EVERY day from the time he was diagnosed with bipolar disorder as a young boy until his death, Zibuzele “My Soul” Nqezo would go in and out of salons, doctors’ offices and butcheries in New Brighton telling stories to make people laugh.
An institution in the Port Elizabeth township, the often well-dressed and slightly built “My Soul” died at home last week after complaining of shortness of breath.
The 59-year-old, known for his signature quote, “We are all mad, we just differ in levels of madness”, was diagnosed at a time when mental illness was regarded as witchcraft but he never let it stand in the way of his happiness, according to his family.
His sister, Bandlakazi, said he was popular because he was able to get people to smile even if they were having a bad day. “Every day he would wake up, wash, iron his clothes and go visiting at the different businesses.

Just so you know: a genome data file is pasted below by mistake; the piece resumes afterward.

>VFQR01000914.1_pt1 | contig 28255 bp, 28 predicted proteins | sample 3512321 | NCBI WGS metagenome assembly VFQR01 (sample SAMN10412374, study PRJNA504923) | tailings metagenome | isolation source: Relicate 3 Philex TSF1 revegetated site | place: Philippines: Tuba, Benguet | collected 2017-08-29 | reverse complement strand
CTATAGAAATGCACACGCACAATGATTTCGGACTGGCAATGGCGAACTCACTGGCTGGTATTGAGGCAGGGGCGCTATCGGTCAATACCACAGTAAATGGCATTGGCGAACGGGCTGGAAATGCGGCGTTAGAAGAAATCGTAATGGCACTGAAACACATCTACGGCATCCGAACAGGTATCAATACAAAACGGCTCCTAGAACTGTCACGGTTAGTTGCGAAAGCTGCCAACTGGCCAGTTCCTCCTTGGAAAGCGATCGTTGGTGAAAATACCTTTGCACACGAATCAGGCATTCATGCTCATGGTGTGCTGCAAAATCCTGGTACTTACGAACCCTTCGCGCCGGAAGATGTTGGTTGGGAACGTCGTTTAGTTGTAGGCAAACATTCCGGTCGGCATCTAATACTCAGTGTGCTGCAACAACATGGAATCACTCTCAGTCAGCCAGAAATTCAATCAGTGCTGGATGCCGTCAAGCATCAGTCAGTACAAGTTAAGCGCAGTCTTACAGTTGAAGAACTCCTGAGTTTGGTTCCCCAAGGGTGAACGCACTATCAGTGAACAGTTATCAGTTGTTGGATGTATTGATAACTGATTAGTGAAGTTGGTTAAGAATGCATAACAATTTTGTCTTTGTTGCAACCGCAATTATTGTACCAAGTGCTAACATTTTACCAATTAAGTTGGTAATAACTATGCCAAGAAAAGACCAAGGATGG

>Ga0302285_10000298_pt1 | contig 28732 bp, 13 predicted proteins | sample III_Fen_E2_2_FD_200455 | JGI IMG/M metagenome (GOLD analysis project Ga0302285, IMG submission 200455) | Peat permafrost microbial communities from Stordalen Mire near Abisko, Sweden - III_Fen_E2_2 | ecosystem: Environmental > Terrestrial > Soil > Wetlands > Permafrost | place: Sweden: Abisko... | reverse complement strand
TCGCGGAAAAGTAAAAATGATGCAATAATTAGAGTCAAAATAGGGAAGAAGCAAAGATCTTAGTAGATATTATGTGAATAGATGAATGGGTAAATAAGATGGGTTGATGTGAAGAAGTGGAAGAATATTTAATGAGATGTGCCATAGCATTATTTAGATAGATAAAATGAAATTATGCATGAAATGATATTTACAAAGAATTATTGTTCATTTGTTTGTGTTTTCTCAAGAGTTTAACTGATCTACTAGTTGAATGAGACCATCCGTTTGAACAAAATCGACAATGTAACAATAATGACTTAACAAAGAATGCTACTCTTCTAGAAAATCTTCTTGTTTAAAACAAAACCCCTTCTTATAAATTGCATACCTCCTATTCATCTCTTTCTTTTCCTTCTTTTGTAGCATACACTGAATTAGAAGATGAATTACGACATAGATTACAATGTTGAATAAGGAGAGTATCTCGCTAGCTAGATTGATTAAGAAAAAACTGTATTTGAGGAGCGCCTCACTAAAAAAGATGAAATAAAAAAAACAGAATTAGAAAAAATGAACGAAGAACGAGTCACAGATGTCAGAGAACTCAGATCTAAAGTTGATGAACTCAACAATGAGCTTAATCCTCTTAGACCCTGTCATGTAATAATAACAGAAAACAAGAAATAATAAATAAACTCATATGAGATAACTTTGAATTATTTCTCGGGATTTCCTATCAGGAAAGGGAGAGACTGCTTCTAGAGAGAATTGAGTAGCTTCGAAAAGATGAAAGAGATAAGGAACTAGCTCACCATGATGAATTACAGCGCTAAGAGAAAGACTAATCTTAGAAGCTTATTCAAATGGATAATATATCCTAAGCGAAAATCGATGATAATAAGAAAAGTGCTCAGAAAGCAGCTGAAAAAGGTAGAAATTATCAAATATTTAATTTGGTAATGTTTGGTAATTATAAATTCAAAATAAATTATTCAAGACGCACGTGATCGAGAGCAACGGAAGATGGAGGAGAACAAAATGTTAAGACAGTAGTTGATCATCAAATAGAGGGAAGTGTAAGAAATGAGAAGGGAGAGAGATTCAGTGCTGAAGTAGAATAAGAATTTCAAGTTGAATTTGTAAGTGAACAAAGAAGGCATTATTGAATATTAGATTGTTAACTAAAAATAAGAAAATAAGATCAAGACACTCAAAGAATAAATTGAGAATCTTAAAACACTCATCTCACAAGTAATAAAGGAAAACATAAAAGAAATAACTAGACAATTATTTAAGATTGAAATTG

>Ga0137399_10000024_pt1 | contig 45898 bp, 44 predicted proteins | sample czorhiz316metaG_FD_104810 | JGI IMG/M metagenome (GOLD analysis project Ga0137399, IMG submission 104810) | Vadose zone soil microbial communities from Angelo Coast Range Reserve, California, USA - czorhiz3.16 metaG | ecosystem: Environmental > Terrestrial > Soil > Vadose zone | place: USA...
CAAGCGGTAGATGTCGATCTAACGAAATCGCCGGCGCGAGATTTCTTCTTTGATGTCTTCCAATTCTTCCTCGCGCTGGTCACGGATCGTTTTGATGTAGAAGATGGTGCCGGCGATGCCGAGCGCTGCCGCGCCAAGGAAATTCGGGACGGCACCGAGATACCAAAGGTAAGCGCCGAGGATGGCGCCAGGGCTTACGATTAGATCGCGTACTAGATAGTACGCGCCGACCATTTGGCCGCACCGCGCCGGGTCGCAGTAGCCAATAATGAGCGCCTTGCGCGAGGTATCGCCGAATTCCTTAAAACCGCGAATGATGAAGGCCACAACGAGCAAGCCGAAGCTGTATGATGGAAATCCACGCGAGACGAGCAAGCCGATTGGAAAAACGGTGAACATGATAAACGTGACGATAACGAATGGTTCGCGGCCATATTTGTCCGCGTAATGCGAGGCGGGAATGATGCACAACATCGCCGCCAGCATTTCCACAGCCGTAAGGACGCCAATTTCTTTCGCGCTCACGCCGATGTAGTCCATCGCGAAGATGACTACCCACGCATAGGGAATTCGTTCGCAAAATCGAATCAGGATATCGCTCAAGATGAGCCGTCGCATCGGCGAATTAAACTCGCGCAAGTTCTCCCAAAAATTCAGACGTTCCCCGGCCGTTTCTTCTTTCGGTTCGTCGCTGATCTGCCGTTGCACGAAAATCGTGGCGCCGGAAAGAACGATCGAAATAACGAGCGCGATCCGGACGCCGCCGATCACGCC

“He was loving, always ready to give, even when he had nothing. And if he had wronged someone during one of his episodes, he would always apologise.”
Bandlakazi said her brother had first had a breakdown when he was in what was then Standard 6, and after he was diagnosed as bipolar, he was never able to go back to school.
She said there would be a memorial service for “My Soul” today at the Nangoza Jebe small hall at 5pm.
Nqezo’s funeral service will start at 7am on Saturday at his home in Connechar Street in New Brighton, before moving to the Arthur Wellington Hall in Aggrey Road at 8.30am.
He is survived by two sisters and a brother. – Thulani Gqirana